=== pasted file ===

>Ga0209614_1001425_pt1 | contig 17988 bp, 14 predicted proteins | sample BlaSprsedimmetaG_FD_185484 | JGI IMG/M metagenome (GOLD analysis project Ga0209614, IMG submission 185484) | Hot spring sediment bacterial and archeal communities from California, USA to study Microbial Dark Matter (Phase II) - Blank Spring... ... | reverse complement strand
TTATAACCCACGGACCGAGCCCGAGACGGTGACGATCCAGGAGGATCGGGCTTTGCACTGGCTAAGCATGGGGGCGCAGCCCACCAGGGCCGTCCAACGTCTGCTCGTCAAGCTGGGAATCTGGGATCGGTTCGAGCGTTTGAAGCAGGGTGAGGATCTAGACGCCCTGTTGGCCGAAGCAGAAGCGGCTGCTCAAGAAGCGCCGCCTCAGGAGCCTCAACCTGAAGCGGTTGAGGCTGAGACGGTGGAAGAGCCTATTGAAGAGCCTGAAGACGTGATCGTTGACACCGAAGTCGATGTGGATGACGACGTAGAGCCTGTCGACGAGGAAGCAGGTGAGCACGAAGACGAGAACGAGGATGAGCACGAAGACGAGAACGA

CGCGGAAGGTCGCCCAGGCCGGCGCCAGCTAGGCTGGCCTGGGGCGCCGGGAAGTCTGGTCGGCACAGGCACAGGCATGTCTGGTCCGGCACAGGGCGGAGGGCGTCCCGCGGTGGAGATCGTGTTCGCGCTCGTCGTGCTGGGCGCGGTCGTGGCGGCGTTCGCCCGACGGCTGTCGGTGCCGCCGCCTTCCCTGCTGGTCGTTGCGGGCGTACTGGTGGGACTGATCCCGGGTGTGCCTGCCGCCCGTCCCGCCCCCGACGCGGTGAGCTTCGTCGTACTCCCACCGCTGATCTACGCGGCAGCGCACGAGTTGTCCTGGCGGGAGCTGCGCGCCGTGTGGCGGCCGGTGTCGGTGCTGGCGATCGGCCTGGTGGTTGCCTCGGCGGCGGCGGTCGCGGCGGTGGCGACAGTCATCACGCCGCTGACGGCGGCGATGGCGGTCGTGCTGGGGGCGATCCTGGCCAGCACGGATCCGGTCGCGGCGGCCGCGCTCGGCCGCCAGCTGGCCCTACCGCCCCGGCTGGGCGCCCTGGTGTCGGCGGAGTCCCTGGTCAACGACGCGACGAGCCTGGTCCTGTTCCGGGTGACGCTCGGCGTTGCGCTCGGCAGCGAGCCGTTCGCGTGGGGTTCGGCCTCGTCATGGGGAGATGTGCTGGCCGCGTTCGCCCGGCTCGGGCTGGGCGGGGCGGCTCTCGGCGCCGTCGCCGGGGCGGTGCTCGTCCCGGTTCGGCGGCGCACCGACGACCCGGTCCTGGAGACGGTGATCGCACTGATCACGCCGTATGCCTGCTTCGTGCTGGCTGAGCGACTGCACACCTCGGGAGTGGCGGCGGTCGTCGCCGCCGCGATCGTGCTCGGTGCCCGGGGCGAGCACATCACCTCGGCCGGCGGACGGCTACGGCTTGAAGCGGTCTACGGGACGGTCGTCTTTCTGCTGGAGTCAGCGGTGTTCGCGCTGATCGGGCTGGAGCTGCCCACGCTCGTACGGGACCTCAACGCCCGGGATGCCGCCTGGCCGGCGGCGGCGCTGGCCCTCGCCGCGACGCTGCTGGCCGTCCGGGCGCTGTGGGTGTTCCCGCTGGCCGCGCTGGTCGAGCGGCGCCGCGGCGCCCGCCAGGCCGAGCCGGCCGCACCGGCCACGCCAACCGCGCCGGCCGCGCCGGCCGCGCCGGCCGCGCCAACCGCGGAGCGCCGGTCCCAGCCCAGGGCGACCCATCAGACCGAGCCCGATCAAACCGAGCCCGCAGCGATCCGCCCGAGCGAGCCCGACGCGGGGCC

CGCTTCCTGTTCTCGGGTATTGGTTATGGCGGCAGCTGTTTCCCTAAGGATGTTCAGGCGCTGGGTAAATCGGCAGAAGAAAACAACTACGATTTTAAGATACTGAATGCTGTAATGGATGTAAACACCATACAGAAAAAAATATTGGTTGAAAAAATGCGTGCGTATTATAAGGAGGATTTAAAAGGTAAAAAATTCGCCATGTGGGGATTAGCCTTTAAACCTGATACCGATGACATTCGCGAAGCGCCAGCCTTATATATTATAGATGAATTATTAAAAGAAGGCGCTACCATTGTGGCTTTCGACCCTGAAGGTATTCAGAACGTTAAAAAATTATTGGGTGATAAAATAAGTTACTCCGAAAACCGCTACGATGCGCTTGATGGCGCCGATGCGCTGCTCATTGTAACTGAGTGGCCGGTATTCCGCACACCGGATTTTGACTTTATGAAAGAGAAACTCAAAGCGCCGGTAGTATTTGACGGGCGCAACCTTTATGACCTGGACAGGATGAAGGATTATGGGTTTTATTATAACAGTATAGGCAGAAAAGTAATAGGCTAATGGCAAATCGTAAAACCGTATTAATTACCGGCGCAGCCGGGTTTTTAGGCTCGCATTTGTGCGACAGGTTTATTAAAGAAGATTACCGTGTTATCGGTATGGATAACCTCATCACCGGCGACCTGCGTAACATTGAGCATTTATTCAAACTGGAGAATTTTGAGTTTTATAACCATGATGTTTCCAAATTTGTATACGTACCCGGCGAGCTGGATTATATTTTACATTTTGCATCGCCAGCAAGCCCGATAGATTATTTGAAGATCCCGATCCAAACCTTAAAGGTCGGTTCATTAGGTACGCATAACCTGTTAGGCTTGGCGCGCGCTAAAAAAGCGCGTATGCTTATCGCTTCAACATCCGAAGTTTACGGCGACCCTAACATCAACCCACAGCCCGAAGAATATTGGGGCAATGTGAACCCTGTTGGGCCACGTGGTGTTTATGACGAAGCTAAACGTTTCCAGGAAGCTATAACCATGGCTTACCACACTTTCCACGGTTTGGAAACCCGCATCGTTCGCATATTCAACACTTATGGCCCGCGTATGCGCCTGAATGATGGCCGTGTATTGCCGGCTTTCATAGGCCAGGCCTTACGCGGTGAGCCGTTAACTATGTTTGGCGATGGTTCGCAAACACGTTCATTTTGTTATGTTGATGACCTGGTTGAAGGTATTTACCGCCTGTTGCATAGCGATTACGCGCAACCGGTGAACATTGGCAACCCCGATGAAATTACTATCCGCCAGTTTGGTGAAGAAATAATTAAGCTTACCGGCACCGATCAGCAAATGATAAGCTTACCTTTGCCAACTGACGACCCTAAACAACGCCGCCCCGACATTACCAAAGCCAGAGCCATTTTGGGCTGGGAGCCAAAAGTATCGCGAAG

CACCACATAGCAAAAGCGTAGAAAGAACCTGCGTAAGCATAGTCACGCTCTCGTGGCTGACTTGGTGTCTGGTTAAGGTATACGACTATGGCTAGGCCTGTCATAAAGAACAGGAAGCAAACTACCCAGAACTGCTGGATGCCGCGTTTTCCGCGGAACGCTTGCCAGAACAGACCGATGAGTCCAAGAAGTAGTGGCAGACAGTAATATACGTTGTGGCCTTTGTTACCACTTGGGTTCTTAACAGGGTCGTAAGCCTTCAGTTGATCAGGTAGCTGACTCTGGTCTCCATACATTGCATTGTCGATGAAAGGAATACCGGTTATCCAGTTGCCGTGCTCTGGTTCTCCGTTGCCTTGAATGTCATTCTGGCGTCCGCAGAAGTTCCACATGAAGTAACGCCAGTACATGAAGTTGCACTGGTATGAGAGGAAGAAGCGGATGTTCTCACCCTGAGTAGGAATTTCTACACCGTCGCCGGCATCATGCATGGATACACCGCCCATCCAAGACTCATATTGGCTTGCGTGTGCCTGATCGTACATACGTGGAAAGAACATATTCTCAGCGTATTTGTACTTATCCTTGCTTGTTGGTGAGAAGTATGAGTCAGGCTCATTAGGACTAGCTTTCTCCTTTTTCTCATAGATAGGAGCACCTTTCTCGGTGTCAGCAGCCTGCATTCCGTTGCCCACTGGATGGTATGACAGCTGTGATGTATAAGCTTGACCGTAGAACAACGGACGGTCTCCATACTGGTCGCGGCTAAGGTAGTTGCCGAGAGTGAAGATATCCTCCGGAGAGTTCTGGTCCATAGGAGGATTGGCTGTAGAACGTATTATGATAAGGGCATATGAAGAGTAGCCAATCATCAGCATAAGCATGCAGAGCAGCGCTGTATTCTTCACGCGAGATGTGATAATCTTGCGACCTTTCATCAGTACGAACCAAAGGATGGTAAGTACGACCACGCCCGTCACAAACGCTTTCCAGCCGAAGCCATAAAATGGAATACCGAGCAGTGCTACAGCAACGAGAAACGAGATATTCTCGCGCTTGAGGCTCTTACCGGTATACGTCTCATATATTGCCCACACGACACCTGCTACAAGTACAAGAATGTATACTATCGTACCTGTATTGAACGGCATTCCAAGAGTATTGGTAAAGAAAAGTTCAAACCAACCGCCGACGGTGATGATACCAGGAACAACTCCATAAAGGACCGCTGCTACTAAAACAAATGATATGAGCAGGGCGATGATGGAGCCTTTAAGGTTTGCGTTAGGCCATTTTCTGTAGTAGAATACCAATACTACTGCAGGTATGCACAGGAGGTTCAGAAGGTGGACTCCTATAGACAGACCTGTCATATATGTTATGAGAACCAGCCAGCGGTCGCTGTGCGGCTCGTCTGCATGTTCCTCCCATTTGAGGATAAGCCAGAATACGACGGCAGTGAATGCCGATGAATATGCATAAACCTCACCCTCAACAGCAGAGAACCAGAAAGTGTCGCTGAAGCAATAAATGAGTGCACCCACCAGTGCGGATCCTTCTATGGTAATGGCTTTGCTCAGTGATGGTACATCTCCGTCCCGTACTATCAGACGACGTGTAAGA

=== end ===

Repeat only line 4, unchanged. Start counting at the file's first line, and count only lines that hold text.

CGCTTCCTGTTCTCGGGTATTGGTTATGGCGGCAGCTGTTTCCCTAAGGATGTTCAGGCGCTGGGTAAATCGGCAGAAGAAAACAACTACGATTTTAAGATACTGAATGCTGTAATGGATGTAAACACCATACAGAAAAAAATATTGGTTGAAAAAATGCGTGCGTATTATAAGGAGGATTTAAAAGGTAAAAAATTCGCCATGTGGGGATTAGCCTTTAAACCTGATACCGATGACATTCGCGAAGCGCCAGCCTTATATATTATAGATGAATTATTAAAAGAAGGCGCTACCATTGTGGCTTTCGACCCTGAAGGTATTCAGAACGTTAAAAAATTATTGGGTGATAAAATAAGTTACTCCGAAAACCGCTACGATGCGCTTGATGGCGCCGATGCGCTGCTCATTGTAACTGAGTGGCCGGTATTCCGCACACCGGATTTTGACTTTATGAAAGAGAAACTCAAAGCGCCGGTAGTATTTGACGGGCGCAACCTTTATGACCTGGACAGGATGAAGGATTATGGGTTTTATTATAACAGTATAGGCAGAAAAGTAATAGGCTAATGGCAAATCGTAAAACCGTATTAATTACCGGCGCAGCCGGGTTTTTAGGCTCGCATTTGTGCGACAGGTTTATTAAAGAAGATTACCGTGTTATCGGTATGGATAACCTCATCACCGGCGACCTGCGTAACATTGAGCATTTATTCAAACTGGAGAATTTTGAGTTTTATAACCATGATGTTTCCAAATTTGTATACGTACCCGGCGAGCTGGATTATATTTTACATTTTGCATCGCCAGCAAGCCCGATAGATTATTTGAAGATCCCGATCCAAACCTTAAAGGTCGGTTCATTAGGTACGCATAACCTGTTAGGCTTGGCGCGCGCTAAAAAAGCGCGTATGCTTATCGCTTCAACATCCGAAGTTTACGGCGACCCTAACATCAACCCACAGCCCGAAGAATATTGGGGCAATGTGAACCCTGTTGGGCCACGTGGTGTTTATGACGAAGCTAAACGTTTCCAGGAAGCTATAACCATGGCTTACCACACTTTCCACGGTTTGGAAACCCGCATCGTTCGCATATTCAACACTTATGGCCCGCGTATGCGCCTGAATGATGGCCGTGTATTGCCGGCTTTCATAGGCCAGGCCTTACGCGGTGAGCCGTTAACTATGTTTGGCGATGGTTCGCAAACACGTTCATTTTGTTATGTTGATGACCTGGTTGAAGGTATTTACCGCCTGTTGCATAGCGATTACGCGCAACCGGTGAACATTGGCAACCCCGATGAAATTACTATCCGCCAGTTTGGTGAAGAAATAATTAAGCTTACCGGCACCGATCAGCAAATGATAAGCTTACCTTTGCCAACTGACGACCCTAAACAACGCCGCCCCGACATTACCAAAGCCAGAGCCATTTTGGGCTGGGAGCCAAAAGTATCGCGAAG